1. a Texas libertarian

    Great post Keith! The whole notion of government protecting consumers is absurd. This would be equivalent to protecting a pile of dry hay bales from theft with a flamethrower; it might prevent SOME theft, but its going to do a lot of damage in the process, whether by accident or on purpose to either justify the need for more resources (flamethrowers) or simply to enrich and aggrandize the monopolist “protectors” in the process.

    The idea of “Accredited Investors”, a concept which I was only recently introduced to reading Peter Schiff’s, “The Real Crash”, is completely insane. This struck me immediately as a way to keep those with lower capital out of the game of venture capitalism. If you’re a potential investor, you are barred from a chance to profit from your knowledge of a promising investment, and if you are a promising entrepreneur, you have to pander to the Accredited Investors to get your business off the ground, and thus another avenue of decentralized wealth generation for the common man or woman has been shut down, for our own “protection” of course.

    The market response to this injustice? Crowd funding! Kickstarter and Indiegogo are marvelous examples of market innovation, especially in response to government intervention. I think, however, that if the restrictions on investment were removed, people would rather invest in a start-up company rather than donate, and we’d see the phenomenon of crowd funding disappear.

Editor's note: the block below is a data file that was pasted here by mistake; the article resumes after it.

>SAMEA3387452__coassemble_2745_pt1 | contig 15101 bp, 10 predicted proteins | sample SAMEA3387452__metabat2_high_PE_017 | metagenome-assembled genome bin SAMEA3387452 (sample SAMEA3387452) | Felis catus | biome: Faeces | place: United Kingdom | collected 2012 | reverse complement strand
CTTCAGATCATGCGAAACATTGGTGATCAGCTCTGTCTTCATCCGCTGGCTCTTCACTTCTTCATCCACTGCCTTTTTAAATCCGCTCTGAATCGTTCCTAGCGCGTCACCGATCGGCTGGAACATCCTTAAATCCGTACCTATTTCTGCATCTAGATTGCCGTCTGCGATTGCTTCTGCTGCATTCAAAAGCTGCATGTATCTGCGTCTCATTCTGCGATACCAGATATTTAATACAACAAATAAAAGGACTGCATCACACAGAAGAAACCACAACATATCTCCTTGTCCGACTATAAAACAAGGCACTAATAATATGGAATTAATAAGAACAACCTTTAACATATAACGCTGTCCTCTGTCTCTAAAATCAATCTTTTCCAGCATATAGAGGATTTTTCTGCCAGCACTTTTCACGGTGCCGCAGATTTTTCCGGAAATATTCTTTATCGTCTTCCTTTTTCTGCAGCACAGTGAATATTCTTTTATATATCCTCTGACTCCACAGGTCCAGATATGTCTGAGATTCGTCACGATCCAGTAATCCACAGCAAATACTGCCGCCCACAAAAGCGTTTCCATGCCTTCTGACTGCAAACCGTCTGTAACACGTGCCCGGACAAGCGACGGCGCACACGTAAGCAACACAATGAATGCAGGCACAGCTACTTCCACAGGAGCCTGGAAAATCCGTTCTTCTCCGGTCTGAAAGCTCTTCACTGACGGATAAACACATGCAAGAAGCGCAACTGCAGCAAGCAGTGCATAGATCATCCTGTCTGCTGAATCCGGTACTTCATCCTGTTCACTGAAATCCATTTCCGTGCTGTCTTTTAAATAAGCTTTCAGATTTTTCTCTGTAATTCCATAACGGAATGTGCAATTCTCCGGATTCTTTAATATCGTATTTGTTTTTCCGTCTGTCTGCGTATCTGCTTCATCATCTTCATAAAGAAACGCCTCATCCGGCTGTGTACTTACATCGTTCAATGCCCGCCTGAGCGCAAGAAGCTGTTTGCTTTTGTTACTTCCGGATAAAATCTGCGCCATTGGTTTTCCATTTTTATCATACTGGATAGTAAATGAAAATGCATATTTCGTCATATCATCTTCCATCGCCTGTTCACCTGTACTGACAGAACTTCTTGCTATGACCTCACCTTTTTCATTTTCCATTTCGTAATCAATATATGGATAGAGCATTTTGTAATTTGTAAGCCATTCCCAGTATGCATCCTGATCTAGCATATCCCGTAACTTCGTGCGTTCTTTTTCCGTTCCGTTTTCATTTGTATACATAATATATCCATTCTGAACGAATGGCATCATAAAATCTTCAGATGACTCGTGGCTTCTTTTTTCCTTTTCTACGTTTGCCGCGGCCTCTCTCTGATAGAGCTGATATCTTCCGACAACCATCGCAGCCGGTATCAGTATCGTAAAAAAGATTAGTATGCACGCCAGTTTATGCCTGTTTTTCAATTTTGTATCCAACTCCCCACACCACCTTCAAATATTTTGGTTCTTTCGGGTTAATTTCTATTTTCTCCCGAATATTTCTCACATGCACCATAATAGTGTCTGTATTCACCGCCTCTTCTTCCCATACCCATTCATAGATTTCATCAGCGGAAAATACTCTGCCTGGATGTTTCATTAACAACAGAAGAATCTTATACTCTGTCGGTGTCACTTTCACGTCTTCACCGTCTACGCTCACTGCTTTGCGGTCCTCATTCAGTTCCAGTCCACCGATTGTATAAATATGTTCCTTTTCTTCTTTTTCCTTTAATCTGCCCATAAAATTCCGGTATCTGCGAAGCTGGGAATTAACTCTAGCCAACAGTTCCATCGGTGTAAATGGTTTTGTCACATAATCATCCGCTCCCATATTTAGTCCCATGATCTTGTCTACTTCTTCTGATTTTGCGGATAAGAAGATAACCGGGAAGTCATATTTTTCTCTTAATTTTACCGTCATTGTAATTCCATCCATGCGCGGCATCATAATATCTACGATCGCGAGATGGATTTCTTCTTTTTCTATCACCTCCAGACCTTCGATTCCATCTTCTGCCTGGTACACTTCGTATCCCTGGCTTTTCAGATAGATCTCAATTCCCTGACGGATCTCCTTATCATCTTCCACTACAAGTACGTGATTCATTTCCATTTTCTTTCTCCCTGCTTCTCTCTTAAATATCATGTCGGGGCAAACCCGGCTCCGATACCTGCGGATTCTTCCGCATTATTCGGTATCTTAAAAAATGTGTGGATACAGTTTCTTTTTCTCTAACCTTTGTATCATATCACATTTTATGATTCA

Another interesting parallel to this topic is the very concept of private securities, or “junk” bonds as they’re so affectionately called by, well almost everyone, including supposed free market supporters. This market innovation, made famous by Michael Milken in the 80’s, shook up the stuffy elite power structure of Wall Street at the time by providing up and coming businesses a new way of generating capital outside the restricted channels of the regulatory structure. How was Michael rewarded for this heroic capitalist achievement? He was thoroughly denounced by both conservatives and liberals and thrown in jail on some phony charges of racketeering and insider trading.

    First of all the government locking someone up for racketeering is just hilariously absurd, since this is the very job description of every bureaucrat or government agent who’s ever lived. Of course Ron Paul might say, “Don’t racketeer; the government hates competition.” Second, insider trading shouldn’t even be a crime. Why should people be punished for knowing more than others and using that knowledge to increase their standard of living? This mentality is a result of the egalitarian concept of “fairness” invading the subconsciousness of society, which if left unchecked by rational criticism, will eventually turn the beautifully diverse human existence, that (relative) freedom has allowed to blossom, into the collectivist ant heap of totalitarianism, where we can all enjoy how fair life is when everyone is poor and miserable (except of course those making sure life is “fair” for everyone else).

    “The law should treat adults like adults” I agree 100%.

    Reply